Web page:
Somatogenic looks to causes in the body as the source of mental illness. According to this perspective, mental illness is caused by disease, physical problems such as hormonal imbalances or other internal sources. It also looks to environmental causes such as pollution, diet and external factors that impact a person’s body. As scientists and health care professionals better understand genes epigenetics is taking a larger role in this field of thought and our understanding of what causes mental illness. The belief that somatogenic issues have been a cause of health problems dates back to ancient Egypt and Greece. This is currently one of the ways in which the medical community works to understand mental illness present day and many people work to improve their health or limit their exposure to environmental toxins and contaminants in order to improve their overall mental wellbeing or as a way to protect their mental health. Stigma from a somatogenic viewpoint may take different forms. Some people will become frustrated when a person does not get better quickly while on medication assuming some sort of failure. Others will see the person as diseased in some way and try to avoid them. And some will see the person as having brought the problem on them self through diet and lifestyle choices and believe that the person does not deserve help or understanding.
Psychogenic factors explore the ways in which traumatic events, maladaptive thoughts and coping styles, distorted perceptions and social factors create or exacerbate mental health concerns. The belief that negative or traumatic events, on personal or social levels, can cause mental health concerns is also quite old. The ancient Greeks were one of the first to recognize that sometimes people need a quiet and relaxing place to go in order to heal from mental trauma. The belief continues today with more focus on how trauma and coping styles can negatively impact mental health. There is also a much greater focus on the ways in which racism, sexism, homophobia, ableism and other forms of societal discrimination lead to mental health problems. Stigma from psychogenic beliefs may focus on a person just needs to “get over it” or “it’s all in their head.” Others may believe that, due to systemic issues, a person is incapable of having their health improve without first societal changes occurring first.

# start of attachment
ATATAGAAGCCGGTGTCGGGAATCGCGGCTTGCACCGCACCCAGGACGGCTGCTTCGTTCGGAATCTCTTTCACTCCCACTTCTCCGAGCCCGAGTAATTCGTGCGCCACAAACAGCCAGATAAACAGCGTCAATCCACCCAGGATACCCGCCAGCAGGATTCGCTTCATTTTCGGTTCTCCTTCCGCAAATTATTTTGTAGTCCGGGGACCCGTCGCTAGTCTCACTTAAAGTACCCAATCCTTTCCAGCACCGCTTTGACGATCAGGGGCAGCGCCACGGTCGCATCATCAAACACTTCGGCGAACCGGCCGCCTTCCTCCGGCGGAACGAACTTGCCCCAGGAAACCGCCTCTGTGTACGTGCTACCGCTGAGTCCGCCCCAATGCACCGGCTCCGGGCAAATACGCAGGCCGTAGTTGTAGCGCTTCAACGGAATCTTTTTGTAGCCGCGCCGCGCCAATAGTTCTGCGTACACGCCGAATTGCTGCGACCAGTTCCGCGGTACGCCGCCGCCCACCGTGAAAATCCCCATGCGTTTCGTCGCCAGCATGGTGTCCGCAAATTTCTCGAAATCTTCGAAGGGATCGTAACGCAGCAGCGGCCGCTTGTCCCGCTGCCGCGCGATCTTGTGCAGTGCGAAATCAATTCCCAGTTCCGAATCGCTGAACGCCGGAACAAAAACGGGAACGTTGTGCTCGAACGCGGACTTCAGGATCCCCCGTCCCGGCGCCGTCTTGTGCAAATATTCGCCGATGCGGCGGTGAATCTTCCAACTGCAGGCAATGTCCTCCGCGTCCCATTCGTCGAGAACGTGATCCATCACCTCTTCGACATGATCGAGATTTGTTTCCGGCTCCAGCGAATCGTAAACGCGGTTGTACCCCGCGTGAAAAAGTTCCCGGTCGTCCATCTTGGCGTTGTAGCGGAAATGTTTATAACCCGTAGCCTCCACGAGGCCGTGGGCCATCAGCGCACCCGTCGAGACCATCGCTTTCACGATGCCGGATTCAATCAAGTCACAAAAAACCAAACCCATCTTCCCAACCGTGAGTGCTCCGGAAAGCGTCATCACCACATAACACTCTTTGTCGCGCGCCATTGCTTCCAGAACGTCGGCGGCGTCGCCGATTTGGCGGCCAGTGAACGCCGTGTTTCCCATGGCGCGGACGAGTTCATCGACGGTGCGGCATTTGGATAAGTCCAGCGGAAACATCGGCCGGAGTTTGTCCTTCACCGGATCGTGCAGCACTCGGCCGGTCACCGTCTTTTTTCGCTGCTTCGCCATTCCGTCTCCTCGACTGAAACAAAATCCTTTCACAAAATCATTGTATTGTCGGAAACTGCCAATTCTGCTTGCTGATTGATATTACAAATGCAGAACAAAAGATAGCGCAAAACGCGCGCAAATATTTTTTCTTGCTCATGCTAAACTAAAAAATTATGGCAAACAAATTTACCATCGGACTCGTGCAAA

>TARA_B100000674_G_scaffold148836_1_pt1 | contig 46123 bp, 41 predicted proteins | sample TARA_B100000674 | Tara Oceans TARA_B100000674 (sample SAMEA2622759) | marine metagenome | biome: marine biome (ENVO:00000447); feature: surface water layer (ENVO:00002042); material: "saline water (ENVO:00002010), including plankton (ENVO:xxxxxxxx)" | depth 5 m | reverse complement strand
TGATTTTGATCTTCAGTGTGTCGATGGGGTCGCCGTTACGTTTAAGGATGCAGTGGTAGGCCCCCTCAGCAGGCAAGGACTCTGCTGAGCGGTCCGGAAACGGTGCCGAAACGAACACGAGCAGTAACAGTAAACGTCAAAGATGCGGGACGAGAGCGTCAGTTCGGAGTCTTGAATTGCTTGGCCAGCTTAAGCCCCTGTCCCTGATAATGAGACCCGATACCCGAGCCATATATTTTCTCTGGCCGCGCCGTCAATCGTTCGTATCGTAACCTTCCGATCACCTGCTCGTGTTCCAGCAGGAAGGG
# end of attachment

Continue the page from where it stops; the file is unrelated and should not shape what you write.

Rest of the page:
Today, most people’s understanding of mental illness reflects a combination of these viewpoints. For example, there has been some evidence to support a physiological component in many mental health conditions including depression, anxiety, ADHD and schizophrenia. That’s why medication can be an effective component of treatment. Also, societal and economic factors often do impact mental health, and yet people can benefit from treatment and support to help them function more adaptively within a problematic system. Additionally, problems can arise when people attribute their own experience or that of someone close to them to a single cause (such as a biochemical imbalance) when the cause more likely a combination of factors (such as environmental stressors + negative thinking + societal stressors + biochemical imbalance).